Finding the Center of Gravity
You may have heard the term in reference to balance and you might intuitively know that a toddler’s big head raises their center of gravity, which makes them less stable than adults. We already know that the is what gives an object , but what is the center of gravity? Think about which body part you feel gravity pulling on. Do you feel it pulling on just your leg, or your arm, or what? Actually, the force of gravity acts on all of your mass in the same way, according to down to every single molecule and atom. If we break up your body into many many small chunks of equal mass we could calculate the tiny force of gravity on each one. If we add up all those tiny forces we get your total weight. If we average the locations of all those equal tiny forces, the resulting location would be the . If we averaged the location of all the equal chunks of mass that would be the . Everyday objects, like humans, are small enough that gravity acts on all parts of the object and the center of gravity and the center of mass are essentially the same location. Check out the following video to learn how to experimentally find the center of gravity (mass) of an irregular object.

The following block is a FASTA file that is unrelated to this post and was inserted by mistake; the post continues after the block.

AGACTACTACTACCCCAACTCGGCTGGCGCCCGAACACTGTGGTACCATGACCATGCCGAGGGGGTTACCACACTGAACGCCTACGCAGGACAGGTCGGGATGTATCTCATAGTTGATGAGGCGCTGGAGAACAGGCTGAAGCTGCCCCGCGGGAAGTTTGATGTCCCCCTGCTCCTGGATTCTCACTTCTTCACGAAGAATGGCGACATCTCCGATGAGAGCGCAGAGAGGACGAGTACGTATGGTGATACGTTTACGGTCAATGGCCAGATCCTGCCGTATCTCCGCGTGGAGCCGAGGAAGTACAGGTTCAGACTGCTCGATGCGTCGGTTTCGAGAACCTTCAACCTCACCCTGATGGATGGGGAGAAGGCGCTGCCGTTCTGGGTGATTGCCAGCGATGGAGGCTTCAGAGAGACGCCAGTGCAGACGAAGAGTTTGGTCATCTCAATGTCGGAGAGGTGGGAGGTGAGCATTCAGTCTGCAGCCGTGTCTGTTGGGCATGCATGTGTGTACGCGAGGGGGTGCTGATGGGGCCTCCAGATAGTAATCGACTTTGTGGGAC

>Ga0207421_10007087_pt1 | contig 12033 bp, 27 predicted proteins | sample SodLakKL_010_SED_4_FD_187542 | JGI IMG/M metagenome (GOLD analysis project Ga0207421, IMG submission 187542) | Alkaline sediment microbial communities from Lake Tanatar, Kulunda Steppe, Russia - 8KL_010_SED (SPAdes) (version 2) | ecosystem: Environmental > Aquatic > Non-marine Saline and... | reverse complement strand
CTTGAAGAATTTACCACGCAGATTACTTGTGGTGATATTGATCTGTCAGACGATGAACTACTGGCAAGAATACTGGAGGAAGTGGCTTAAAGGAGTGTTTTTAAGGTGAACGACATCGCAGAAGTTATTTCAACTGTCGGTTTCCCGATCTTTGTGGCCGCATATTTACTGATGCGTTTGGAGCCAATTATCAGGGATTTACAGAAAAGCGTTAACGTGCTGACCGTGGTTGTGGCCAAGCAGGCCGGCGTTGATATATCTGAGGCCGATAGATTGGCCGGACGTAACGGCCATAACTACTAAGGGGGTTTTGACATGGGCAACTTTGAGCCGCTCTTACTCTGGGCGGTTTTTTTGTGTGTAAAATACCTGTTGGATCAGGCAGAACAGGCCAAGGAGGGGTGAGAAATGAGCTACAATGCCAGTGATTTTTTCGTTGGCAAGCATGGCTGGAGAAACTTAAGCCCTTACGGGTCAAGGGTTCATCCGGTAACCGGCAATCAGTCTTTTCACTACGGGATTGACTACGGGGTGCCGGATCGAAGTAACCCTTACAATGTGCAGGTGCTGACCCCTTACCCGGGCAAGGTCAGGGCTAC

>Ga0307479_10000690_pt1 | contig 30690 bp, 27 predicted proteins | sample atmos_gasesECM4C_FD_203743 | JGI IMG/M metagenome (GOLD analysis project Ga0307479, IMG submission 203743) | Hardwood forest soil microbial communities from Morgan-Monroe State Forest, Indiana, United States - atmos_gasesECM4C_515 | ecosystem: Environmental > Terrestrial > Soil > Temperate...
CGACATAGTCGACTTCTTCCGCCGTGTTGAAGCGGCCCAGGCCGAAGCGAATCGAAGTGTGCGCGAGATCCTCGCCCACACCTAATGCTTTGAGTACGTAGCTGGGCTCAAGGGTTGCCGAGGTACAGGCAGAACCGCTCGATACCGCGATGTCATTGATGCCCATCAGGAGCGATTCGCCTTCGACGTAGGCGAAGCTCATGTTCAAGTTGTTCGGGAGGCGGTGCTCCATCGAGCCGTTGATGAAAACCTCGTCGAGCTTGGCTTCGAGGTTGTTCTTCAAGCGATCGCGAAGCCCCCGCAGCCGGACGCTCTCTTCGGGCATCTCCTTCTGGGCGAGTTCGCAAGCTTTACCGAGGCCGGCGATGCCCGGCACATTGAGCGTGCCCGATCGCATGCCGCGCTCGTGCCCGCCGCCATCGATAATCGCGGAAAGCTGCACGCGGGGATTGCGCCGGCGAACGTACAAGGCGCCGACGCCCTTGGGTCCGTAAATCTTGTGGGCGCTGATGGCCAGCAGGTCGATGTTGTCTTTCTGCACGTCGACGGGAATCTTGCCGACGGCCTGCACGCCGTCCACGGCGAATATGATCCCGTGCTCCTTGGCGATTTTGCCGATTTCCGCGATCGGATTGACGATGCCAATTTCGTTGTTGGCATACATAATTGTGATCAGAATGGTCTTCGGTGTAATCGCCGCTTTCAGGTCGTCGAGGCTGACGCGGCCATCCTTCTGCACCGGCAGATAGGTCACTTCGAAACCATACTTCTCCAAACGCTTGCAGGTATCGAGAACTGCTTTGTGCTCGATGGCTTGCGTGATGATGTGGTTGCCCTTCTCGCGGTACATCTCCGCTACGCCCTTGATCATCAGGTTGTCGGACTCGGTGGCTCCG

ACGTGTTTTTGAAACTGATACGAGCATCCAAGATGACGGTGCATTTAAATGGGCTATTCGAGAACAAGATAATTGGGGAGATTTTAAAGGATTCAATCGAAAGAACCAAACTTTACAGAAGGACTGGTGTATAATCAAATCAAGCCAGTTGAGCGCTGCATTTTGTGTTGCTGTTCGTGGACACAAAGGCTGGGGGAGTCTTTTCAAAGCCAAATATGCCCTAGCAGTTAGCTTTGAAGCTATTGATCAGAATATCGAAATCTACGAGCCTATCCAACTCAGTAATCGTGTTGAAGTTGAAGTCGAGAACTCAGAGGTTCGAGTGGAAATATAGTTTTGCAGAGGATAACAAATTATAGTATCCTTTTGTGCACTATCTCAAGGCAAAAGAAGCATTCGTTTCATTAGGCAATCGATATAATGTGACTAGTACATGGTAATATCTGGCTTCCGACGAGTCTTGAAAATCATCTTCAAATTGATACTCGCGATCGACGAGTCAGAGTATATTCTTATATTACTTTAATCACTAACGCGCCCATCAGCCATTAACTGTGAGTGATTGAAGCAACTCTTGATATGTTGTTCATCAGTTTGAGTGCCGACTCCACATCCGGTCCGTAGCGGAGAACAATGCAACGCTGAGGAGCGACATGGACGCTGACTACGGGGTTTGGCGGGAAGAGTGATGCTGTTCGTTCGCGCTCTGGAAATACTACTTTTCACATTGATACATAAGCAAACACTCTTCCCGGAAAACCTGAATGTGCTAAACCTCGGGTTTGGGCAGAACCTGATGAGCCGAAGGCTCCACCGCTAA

Being out of balance means that your is no longer above your (usually the space between your feet). When that happens you either fall down or take a step to widen your support base (regain your balance). Let’s examine why those are the only two options you have.
Freely rotating objects tend to rotate around their . The following video shows a neat demonstration of that phenomenon:
a point at which the force of gravity on body or system (weight) may be considered to act. In uniform gravity it is the same as the center of mass.
attraction between two objects due to their mass as described by Newton's Universal Law of Gravitation
the force of gravity on on object, typically in reference to the force of gravity caused by Earth or another celestial body
every particle attracts every other particle in the universe with a force which is directly proportional to the product of their masses and inversely proportional to the square of the distance between their centers
a point representing the mean (average) position of the matter in a body or system
in a way that is the same in all cases, across a defined set of space and times
region defined by lines connecting points of contact with the supporting surface